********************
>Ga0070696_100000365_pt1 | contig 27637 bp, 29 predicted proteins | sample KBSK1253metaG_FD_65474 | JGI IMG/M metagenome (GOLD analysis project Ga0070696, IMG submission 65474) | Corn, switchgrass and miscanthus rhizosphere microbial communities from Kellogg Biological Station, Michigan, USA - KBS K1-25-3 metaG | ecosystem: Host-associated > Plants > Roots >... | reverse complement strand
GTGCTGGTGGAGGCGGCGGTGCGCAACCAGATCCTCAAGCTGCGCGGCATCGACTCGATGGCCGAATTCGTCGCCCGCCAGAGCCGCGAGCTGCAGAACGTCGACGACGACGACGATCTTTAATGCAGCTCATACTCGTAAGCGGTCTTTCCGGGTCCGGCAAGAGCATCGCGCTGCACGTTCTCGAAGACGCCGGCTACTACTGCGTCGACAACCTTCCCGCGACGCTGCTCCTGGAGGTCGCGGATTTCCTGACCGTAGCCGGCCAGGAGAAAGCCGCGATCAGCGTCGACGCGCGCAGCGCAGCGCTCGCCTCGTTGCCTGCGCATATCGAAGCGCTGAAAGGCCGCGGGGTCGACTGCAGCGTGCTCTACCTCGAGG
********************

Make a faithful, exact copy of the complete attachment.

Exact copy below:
>Ga0070696_100000365_pt1 | contig 27637 bp, 29 predicted proteins | sample KBSK1253metaG_FD_65474 | JGI IMG/M metagenome (GOLD analysis project Ga0070696, IMG submission 65474) | Corn, switchgrass and miscanthus rhizosphere microbial communities from Kellogg Biological Station, Michigan, USA - KBS K1-25-3 metaG | ecosystem: Host-associated > Plants > Roots >... | reverse complement strand
GTGCTGGTGGAGGCGGCGGTGCGCAACCAGATCCTCAAGCTGCGCGGCATCGACTCGATGGCCGAATTCGTCGCCCGCCAGAGCCGCGAGCTGCAGAACGTCGACGACGACGACGATCTTTAATGCAGCTCATACTCGTAAGCGGTCTTTCCGGGTCCGGCAAGAGCATCGCGCTGCACGTTCTCGAAGACGCCGGCTACTACTGCGTCGACAACCTTCCCGCGACGCTGCTCCTGGAGGTCGCGGATTTCCTGACCGTAGCCGGCCAGGAGAAAGCCGCGATCAGCGTCGACGCGCGCAGCGCAGCGCTCGCCTCGTTGCCTGCGCATATCGAAGCGCTGAAAGGCCGCGGGGTCGACTGCAGCGTGCTCTACCTCGAGG